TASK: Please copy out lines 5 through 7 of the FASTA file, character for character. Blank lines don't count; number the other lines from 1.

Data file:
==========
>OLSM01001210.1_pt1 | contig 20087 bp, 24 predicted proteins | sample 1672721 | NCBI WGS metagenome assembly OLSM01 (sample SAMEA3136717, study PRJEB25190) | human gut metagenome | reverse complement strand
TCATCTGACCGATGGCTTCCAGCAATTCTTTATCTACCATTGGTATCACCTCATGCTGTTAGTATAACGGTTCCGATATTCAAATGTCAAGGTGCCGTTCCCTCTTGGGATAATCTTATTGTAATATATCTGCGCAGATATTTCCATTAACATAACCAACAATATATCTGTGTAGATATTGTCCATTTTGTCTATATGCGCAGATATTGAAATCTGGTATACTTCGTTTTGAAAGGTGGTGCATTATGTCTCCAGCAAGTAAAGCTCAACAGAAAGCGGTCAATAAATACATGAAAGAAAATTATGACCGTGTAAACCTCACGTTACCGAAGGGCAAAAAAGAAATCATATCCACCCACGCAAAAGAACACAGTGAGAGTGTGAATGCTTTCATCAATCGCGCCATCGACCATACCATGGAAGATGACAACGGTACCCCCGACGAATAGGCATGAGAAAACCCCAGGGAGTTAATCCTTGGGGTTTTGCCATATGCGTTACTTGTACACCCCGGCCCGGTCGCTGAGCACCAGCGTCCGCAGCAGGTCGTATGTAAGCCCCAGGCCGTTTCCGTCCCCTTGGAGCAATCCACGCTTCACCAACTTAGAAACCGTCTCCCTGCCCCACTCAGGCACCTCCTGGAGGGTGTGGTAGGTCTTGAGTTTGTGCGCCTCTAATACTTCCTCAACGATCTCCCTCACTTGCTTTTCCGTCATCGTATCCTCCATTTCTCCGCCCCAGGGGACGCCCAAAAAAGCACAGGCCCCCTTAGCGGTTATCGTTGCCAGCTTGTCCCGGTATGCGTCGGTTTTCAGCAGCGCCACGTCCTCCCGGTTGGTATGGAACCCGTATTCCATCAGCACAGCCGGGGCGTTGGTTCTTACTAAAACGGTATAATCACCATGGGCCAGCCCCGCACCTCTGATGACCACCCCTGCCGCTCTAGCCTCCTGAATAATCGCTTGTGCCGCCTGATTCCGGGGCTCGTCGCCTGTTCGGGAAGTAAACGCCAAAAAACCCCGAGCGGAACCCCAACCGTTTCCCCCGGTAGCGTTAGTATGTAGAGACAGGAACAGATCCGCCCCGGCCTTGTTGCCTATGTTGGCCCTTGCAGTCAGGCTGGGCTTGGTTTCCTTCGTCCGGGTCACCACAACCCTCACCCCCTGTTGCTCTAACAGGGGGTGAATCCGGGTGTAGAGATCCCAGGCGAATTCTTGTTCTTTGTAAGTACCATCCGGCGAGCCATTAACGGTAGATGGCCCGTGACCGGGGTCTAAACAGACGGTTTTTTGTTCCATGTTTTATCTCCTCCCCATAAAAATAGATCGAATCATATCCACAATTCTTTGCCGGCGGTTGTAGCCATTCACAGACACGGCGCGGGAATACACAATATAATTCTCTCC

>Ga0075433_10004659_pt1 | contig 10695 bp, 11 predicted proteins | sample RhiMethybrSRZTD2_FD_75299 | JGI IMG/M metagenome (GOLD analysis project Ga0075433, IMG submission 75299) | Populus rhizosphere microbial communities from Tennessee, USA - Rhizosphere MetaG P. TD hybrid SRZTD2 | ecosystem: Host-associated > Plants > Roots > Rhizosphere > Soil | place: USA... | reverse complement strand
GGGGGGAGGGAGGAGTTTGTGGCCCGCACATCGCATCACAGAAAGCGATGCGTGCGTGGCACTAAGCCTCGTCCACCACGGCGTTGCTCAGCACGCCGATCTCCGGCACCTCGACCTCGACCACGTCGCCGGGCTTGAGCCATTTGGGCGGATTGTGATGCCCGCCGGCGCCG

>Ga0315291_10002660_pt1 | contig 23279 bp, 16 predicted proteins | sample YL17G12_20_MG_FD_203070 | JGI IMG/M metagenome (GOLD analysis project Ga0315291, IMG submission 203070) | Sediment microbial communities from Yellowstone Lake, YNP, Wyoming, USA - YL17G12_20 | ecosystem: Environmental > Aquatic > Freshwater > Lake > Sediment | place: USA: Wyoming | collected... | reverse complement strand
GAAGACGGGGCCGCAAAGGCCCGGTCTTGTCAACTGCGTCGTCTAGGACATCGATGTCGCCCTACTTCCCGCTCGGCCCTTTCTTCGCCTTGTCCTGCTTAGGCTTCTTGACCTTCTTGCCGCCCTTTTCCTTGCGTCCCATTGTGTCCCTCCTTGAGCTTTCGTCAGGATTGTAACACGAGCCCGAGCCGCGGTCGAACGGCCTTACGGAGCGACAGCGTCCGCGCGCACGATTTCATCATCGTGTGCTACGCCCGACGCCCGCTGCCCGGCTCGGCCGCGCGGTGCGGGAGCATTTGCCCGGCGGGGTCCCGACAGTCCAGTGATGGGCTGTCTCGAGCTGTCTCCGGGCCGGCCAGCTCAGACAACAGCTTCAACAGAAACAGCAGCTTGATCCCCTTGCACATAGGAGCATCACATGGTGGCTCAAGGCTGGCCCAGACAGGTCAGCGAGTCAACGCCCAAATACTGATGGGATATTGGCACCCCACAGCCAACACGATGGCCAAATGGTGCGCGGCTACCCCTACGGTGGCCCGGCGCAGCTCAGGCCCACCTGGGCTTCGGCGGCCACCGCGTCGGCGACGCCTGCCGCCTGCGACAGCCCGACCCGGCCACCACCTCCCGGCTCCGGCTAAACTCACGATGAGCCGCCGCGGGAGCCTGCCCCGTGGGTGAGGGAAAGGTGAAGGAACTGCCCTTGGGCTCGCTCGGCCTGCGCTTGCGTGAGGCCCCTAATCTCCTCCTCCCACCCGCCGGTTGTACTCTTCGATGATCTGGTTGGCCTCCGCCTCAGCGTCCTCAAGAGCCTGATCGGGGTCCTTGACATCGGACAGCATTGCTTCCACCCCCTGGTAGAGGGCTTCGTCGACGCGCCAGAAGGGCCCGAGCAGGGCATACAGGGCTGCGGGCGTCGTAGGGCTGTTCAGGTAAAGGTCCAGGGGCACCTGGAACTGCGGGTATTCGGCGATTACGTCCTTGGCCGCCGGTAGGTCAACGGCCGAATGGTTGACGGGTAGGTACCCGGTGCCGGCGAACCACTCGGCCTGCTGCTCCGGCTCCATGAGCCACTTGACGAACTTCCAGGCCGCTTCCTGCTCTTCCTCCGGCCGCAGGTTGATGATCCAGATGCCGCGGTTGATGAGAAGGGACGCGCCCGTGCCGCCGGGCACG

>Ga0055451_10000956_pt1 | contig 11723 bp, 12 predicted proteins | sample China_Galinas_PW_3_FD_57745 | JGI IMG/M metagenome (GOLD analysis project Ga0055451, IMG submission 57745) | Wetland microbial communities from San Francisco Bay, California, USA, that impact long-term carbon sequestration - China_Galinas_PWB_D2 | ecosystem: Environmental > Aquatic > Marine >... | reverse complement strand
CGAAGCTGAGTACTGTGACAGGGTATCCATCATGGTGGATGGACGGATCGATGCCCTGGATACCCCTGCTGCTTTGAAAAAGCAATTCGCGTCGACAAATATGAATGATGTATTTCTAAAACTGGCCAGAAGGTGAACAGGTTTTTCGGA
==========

>Ga0315291_10002660_pt1 | contig 23279 bp, 16 predicted proteins | sample YL17G12_20_MG_FD_203070 | JGI IMG/M metagenome (GOLD analysis project Ga0315291, IMG submission 203070) | Sediment microbial communities from Yellowstone Lake, YNP, Wyoming, USA - YL17G12_20 | ecosystem: Environmental > Aquatic > Freshwater > Lake > Sediment | place: USA: Wyoming | collected... | reverse complement strand
GAAGACGGGGCCGCAAAGGCCCGGTCTTGTCAACTGCGTCGTCTAGGACATCGATGTCGCCCTACTTCCCGCTCGGCCCTTTCTTCGCCTTGTCCTGCTTAGGCTTCTTGACCTTCTTGCCGCCCTTTTCCTTGCGTCCCATTGTGTCCCTCCTTGAGCTTTCGTCAGGATTGTAACACGAGCCCGAGCCGCGGTCGAACGGCCTTACGGAGCGACAGCGTCCGCGCGCACGATTTCATCATCGTGTGCTACGCCCGACGCCCGCTGCCCGGCTCGGCCGCGCGGTGCGGGAGCATTTGCCCGGCGGGGTCCCGACAGTCCAGTGATGGGCTGTCTCGAGCTGTCTCCGGGCCGGCCAGCTCAGACAACAGCTTCAACAGAAACAGCAGCTTGATCCCCTTGCACATAGGAGCATCACATGGTGGCTCAAGGCTGGCCCAGACAGGTCAGCGAGTCAACGCCCAAATACTGATGGGATATTGGCACCCCACAGCCAACACGATGGCCAAATGGTGCGCGGCTACCCCTACGGTGGCCCGGCGCAGCTCAGGCCCACCTGGGCTTCGGCGGCCACCGCGTCGGCGACGCCTGCCGCCTGCGACAGCCCGACCCGGCCACCACCTCCCGGCTCCGGCTAAACTCACGATGAGCCGCCGCGGGAGCCTGCCCCGTGGGTGAGGGAAAGGTGAAGGAACTGCCCTTGGGCTCGCTCGGCCTGCGCTTGCGTGAGGCCCCTAATCTCCTCCTCCCACCCGCCGGTTGTACTCTTCGATGATCTGGTTGGCCTCCGCCTCAGCGTCCTCAAGAGCCTGATCGGGGTCCTTGACATCGGACAGCATTGCTTCCACCCCCTGGTAGAGGGCTTCGTCGACGCGCCAGAAGGGCCCGAGCAGGGCATACAGGGCTGCGGGCGTCGTAGGGCTGTTCAGGTAAAGGTCCAGGGGCACCTGGAACTGCGGGTATTCGGCGATTACGTCCTTGGCCGCCGGTAGGTCAACGGCCGAATGGTTGACGGGTAGGTACCCGGTGCCGGCGAACCACTCGGCCTGCTGCTCCGGCTCCATGAGCCACTTGACGAACTTCCAGGCCGCTTCCTGCTCTTCCTCCGGCCGCAGGTTGATGATCCAGATGCCGCGGTTGATGAGAAGGGACGCGCCCGTGCCGCCGGGCACG

>Ga0055451_10000956_pt1 | contig 11723 bp, 12 predicted proteins | sample China_Galinas_PW_3_FD_57745 | JGI IMG/M metagenome (GOLD analysis project Ga0055451, IMG submission 57745) | Wetland microbial communities from San Francisco Bay, California, USA, that impact long-term carbon sequestration - China_Galinas_PWB_D2 | ecosystem: Environmental > Aquatic > Marine >... | reverse complement strand